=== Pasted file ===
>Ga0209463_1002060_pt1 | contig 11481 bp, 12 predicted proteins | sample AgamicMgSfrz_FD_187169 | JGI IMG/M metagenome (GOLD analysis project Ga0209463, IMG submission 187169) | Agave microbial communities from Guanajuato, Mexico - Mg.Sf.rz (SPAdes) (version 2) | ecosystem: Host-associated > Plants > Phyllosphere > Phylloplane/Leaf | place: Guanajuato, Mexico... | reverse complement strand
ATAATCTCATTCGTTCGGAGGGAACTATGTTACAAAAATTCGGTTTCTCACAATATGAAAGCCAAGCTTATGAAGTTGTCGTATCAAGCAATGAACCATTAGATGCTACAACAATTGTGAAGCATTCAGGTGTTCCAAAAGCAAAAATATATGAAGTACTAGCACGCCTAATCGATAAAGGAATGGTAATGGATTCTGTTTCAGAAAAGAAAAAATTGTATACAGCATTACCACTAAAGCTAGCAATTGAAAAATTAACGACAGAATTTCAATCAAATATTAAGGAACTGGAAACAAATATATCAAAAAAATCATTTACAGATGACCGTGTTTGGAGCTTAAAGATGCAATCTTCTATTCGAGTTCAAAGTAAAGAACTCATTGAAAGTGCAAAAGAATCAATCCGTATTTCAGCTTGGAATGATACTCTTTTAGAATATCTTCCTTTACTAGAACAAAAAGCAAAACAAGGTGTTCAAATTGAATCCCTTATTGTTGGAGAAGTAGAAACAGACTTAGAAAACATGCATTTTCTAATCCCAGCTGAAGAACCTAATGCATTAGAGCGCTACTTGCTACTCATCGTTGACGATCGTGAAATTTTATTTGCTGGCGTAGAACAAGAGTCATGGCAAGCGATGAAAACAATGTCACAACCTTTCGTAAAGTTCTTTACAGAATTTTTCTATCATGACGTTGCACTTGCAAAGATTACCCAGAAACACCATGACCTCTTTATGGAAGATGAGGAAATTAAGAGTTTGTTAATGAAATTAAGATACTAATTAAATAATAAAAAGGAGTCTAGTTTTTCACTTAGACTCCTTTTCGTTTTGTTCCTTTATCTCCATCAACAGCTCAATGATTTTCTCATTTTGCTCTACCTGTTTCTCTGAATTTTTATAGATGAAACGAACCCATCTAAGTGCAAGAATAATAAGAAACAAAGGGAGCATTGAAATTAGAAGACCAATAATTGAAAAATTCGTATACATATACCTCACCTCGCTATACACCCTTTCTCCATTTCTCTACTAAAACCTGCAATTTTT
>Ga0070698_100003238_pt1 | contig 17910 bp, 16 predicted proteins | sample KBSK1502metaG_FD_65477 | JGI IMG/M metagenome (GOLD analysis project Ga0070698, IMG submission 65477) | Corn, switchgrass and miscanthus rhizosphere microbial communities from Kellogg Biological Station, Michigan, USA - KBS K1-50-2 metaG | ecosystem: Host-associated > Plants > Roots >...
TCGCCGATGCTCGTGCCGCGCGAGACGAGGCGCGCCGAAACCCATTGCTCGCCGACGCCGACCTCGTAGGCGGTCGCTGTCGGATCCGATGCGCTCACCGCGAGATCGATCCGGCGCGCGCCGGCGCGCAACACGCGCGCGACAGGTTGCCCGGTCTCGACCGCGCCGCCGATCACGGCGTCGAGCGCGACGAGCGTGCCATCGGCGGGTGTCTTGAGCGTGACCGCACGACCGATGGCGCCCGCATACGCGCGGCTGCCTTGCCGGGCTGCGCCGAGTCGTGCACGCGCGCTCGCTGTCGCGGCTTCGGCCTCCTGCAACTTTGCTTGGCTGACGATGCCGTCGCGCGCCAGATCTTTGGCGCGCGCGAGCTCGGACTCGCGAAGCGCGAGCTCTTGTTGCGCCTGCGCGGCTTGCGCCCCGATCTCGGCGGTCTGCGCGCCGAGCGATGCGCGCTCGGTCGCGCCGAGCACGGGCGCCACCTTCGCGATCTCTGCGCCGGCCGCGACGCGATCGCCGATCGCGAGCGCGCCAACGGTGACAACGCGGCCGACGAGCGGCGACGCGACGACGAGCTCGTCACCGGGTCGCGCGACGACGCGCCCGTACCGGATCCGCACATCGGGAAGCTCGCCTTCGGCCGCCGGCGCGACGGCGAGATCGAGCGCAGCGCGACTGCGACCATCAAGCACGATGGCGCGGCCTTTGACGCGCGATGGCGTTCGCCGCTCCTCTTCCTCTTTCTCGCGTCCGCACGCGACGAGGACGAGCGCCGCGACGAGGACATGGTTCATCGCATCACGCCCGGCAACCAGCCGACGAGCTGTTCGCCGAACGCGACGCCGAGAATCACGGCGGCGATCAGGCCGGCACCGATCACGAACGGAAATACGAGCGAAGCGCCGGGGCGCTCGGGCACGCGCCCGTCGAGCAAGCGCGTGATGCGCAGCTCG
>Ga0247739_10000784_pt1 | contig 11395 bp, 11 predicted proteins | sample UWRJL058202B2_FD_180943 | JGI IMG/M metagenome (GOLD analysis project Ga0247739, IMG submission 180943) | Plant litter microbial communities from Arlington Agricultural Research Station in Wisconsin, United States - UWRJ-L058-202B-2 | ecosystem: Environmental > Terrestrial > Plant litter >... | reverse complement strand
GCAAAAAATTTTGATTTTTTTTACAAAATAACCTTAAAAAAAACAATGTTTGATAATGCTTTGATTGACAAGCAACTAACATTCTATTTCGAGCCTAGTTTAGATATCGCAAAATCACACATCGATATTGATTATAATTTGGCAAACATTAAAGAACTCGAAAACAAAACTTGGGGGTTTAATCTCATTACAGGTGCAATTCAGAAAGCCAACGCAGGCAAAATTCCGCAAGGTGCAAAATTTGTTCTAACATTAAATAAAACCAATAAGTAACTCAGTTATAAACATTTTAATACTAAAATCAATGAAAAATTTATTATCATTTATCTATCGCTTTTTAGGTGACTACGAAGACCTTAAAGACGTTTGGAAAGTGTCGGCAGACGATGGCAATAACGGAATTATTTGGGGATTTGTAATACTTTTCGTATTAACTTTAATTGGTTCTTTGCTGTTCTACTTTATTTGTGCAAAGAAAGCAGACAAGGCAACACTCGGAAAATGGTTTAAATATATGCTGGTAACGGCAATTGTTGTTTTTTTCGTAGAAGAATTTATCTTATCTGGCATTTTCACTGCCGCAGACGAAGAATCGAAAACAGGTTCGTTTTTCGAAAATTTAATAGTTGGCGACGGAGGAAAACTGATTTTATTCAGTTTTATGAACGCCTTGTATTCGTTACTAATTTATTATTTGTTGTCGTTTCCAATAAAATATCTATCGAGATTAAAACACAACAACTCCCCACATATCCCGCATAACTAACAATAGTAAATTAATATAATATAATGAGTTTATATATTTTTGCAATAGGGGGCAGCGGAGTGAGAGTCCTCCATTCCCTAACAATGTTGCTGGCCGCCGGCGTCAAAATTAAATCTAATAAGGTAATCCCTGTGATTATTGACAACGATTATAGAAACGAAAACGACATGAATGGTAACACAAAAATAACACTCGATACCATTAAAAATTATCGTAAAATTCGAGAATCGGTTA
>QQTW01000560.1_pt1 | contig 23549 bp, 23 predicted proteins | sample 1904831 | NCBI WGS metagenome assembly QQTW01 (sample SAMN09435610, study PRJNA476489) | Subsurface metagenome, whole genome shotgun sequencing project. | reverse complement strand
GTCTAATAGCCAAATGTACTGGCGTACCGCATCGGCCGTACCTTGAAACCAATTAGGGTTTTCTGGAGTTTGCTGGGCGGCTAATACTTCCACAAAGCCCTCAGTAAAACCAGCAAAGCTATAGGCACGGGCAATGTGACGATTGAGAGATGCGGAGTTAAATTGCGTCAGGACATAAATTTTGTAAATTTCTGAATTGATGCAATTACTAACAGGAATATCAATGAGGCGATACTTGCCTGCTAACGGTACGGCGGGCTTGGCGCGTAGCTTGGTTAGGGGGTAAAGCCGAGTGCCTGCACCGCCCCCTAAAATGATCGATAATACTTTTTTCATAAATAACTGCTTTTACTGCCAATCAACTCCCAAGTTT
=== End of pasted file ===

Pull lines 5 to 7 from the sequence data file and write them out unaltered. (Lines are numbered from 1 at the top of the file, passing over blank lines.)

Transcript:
>Ga0247739_10000784_pt1 | contig 11395 bp, 11 predicted proteins | sample UWRJL058202B2_FD_180943 | JGI IMG/M metagenome (GOLD analysis project Ga0247739, IMG submission 180943) | Plant litter microbial communities from Arlington Agricultural Research Station in Wisconsin, United States - UWRJ-L058-202B-2 | ecosystem: Environmental > Terrestrial > Plant litter >... | reverse complement strand
GCAAAAAATTTTGATTTTTTTTACAAAATAACCTTAAAAAAAACAATGTTTGATAATGCTTTGATTGACAAGCAACTAACATTCTATTTCGAGCCTAGTTTAGATATCGCAAAATCACACATCGATATTGATTATAATTTGGCAAACATTAAAGAACTCGAAAACAAAACTTGGGGGTTTAATCTCATTACAGGTGCAATTCAGAAAGCCAACGCAGGCAAAATTCCGCAAGGTGCAAAATTTGTTCTAACATTAAATAAAACCAATAAGTAACTCAGTTATAAACATTTTAATACTAAAATCAATGAAAAATTTATTATCATTTATCTATCGCTTTTTAGGTGACTACGAAGACCTTAAAGACGTTTGGAAAGTGTCGGCAGACGATGGCAATAACGGAATTATTTGGGGATTTGTAATACTTTTCGTATTAACTTTAATTGGTTCTTTGCTGTTCTACTTTATTTGTGCAAAGAAAGCAGACAAGGCAACACTCGGAAAATGGTTTAAATATATGCTGGTAACGGCAATTGTTGTTTTTTTCGTAGAAGAATTTATCTTATCTGGCATTTTCACTGCCGCAGACGAAGAATCGAAAACAGGTTCGTTTTTCGAAAATTTAATAGTTGGCGACGGAGGAAAACTGATTTTATTCAGTTTTATGAACGCCTTGTATTCGTTACTAATTTATTATTTGTTGTCGTTTCCAATAAAATATCTATCGAGATTAAAACACAACAACTCCCCACATATCCCGCATAACTAACAATAGTAAATTAATATAATATAATGAGTTTATATATTTTTGCAATAGGGGGCAGCGGAGTGAGAGTCCTCCATTCCCTAACAATGTTGCTGGCCGCCGGCGTCAAAATTAAATCTAATAAGGTAATCCCTGTGATTATTGACAACGATTATAGAAACGAAAACGACATGAATGGTAACACAAAAATAACACTCGATACCATTAAAAATTATCGTAAAATTCGAGAATCGGTTA
>QQTW01000560.1_pt1 | contig 23549 bp, 23 predicted proteins | sample 1904831 | NCBI WGS metagenome assembly QQTW01 (sample SAMN09435610, study PRJNA476489) | Subsurface metagenome, whole genome shotgun sequencing project. | reverse complement strand